How do gravity assists work?

A letter to the “Ask Astro” column, and answer, were published in the Dec 2007 Astronomy magazine.

How do gravity assists work?

By passing near a large body, a spacecraft can radically alter its speed and trajectory without expending any fuel. This may sound like a free lunch, but it isn’t.

A spacecraft that speeds up during a gravity assist does so by taking away some of the planet’s orbital energy. An imperceptible slowing of the planet results in a vast speed boost for a spacecraft. Mission designers also can select trajectories that slow a spacecraft or alter its orbital inclination.

In 1961, Michael Minovitch, a mathematics and physics graduate student working during the summer at the Jet Propulsion Laboratory in Pasadena, California, discovered this technique. It was first employed in February 1974, when NASA’s Mariner 10 mission to Mercury used Venus to alter the craft’s course and speed. — FRANCIS REDDY, SENIOR EDITOR

After submitting the question to Astronomy, I did some research on the web, as usual quickly ending up at Wikipedia. The reason a gravity assist or “slingshot” sounds like a free lunch is because we (or I) tend to think of the planet as a stationary object, which of course we really know isn’t and can’t be. This works because the planet itself is also in motion.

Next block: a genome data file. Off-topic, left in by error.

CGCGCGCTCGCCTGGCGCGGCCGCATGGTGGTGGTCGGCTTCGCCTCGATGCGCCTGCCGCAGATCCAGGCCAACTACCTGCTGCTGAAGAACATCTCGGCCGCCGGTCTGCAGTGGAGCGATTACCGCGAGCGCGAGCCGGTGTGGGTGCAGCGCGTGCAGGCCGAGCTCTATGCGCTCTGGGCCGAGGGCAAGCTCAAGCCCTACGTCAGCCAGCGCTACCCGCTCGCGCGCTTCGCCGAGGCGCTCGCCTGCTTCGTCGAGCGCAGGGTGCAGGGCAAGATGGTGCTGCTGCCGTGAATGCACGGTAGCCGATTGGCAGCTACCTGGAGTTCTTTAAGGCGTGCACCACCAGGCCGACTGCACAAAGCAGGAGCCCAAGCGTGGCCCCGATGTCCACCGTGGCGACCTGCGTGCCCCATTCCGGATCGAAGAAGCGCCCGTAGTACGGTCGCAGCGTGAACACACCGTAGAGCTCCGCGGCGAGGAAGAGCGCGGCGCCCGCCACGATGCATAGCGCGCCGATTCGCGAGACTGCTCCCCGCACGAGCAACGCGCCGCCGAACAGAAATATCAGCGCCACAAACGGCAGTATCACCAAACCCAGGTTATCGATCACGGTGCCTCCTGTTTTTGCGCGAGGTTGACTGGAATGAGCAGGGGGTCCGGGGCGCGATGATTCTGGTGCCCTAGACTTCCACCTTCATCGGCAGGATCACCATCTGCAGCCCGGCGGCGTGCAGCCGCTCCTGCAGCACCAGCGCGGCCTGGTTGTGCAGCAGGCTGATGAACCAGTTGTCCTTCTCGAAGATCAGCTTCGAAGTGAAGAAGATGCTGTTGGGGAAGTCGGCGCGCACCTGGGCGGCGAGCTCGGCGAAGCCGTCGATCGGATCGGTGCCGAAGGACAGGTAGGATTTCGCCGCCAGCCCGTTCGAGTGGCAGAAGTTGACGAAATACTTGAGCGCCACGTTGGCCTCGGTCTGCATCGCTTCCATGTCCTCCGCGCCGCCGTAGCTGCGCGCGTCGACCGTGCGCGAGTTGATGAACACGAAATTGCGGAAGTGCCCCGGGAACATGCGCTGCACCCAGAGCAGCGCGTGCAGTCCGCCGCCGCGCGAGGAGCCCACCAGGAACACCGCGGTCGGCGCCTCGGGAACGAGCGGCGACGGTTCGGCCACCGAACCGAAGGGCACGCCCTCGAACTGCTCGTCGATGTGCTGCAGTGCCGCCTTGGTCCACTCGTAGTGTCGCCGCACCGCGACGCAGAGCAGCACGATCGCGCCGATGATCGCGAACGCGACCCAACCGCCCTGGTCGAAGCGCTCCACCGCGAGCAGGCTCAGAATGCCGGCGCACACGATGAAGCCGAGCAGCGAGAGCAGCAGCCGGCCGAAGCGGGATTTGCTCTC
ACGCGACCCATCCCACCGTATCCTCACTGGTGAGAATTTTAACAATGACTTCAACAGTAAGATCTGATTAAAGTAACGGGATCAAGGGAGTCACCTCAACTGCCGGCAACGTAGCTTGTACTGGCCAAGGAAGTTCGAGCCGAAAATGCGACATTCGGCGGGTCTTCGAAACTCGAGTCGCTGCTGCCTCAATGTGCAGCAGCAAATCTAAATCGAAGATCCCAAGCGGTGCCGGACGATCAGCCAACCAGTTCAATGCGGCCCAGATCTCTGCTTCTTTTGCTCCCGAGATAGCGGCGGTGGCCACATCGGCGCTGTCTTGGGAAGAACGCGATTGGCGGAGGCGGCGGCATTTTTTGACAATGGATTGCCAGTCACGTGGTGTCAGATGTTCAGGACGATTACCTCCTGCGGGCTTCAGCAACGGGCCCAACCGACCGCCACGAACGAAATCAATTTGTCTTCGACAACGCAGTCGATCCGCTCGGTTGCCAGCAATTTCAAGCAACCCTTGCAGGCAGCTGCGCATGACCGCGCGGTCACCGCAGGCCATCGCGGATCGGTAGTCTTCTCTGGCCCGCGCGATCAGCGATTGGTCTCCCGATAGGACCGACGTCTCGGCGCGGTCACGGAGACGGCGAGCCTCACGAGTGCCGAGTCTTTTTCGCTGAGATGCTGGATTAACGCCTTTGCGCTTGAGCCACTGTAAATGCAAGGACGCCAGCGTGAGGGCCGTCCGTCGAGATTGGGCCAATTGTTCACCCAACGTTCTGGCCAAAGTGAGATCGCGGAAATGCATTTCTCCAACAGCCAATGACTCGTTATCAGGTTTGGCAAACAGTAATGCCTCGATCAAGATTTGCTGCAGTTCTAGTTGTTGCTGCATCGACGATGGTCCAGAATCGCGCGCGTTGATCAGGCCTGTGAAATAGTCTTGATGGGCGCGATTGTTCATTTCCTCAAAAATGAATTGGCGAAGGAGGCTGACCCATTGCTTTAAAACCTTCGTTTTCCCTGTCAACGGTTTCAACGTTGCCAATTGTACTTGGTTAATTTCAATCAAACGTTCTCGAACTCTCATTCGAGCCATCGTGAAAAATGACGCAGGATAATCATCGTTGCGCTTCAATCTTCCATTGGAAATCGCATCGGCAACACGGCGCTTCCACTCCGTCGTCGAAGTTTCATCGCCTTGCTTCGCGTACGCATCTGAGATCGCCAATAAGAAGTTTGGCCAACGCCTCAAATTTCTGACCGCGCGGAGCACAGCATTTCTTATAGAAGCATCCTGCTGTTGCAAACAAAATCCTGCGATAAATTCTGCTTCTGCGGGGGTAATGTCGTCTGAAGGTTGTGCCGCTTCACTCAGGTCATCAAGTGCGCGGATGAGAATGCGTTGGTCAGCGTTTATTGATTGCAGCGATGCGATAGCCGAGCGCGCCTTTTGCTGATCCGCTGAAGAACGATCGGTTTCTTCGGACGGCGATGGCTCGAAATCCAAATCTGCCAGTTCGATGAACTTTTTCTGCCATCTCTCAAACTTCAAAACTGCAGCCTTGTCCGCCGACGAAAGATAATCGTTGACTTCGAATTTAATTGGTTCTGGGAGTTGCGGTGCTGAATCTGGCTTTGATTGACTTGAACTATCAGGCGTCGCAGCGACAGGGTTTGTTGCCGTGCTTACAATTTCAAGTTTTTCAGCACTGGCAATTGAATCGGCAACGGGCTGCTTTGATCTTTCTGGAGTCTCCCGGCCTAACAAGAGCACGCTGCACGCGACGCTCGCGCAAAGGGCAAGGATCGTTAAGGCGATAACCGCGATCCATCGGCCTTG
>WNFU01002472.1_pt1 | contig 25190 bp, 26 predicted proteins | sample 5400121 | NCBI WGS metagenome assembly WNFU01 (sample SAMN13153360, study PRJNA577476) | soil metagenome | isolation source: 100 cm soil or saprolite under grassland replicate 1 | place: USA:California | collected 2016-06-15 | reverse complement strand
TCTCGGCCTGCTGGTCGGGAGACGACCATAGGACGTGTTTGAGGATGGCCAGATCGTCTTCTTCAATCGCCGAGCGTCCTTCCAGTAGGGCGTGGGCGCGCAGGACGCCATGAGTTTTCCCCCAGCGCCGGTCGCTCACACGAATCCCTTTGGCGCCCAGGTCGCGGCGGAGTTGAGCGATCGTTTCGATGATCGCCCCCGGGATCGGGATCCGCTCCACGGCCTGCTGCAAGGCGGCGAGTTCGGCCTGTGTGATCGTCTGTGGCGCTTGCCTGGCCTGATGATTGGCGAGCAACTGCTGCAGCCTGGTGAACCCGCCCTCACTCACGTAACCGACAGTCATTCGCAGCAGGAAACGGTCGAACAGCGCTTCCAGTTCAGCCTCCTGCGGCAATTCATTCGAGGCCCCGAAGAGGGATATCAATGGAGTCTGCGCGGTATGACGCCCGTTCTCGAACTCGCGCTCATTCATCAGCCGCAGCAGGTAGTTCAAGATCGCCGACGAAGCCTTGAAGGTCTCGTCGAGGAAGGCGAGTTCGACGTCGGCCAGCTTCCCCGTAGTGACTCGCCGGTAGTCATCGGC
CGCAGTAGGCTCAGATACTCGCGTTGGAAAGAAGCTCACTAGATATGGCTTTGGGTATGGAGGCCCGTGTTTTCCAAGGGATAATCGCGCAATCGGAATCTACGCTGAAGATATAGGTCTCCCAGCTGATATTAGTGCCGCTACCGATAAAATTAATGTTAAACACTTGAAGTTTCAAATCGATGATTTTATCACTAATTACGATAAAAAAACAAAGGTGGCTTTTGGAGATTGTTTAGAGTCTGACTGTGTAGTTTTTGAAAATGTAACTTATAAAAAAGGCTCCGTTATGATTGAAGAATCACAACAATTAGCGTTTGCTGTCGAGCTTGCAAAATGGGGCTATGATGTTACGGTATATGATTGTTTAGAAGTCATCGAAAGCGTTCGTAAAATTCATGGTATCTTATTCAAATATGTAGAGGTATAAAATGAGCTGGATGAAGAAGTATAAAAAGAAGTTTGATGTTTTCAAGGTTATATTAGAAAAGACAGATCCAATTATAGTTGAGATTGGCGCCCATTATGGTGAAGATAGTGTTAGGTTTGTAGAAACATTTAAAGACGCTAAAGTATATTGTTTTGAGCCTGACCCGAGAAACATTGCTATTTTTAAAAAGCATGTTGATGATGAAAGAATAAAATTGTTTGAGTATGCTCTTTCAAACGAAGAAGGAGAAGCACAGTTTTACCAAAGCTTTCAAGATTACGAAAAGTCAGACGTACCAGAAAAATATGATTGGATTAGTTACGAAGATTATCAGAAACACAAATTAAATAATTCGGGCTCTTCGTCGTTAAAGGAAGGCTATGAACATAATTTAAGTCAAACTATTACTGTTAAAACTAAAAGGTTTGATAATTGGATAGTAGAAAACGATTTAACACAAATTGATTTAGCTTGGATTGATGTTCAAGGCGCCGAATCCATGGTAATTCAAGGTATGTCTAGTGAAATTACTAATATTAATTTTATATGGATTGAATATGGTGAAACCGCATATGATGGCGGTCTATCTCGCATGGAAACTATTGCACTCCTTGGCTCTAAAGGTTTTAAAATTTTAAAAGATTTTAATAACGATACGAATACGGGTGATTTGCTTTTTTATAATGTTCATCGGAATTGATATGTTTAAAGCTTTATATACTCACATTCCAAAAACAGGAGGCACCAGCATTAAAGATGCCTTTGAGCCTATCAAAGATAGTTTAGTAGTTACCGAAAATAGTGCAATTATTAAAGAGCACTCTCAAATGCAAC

So, if we sneak up on the planet from its “rear” – accelerating toward it in the same direction it is orbiting – my oversimplified understanding is that we get a speed boost from two sources: gravitational acceleration toward the planet, yes, but the planet is also receding from us as we approach, “dragging” us to higher speeds, so we get extra velocity from that.

As we pass the planet, the gravitational boost works in reverse, canceling itself out. But we retain the additional velocity from piggybacking on the planet’s orbital velocity, our speed boost. As Astronomy explains, conservation of momentum is not violated because we have slowed down the planet infinitesmally.

This also works in reverse, slowing us down if we approach the planet going against its orbital direction. Also, “powered slingshots” appear to enhance the effect, according to Wikipedia.

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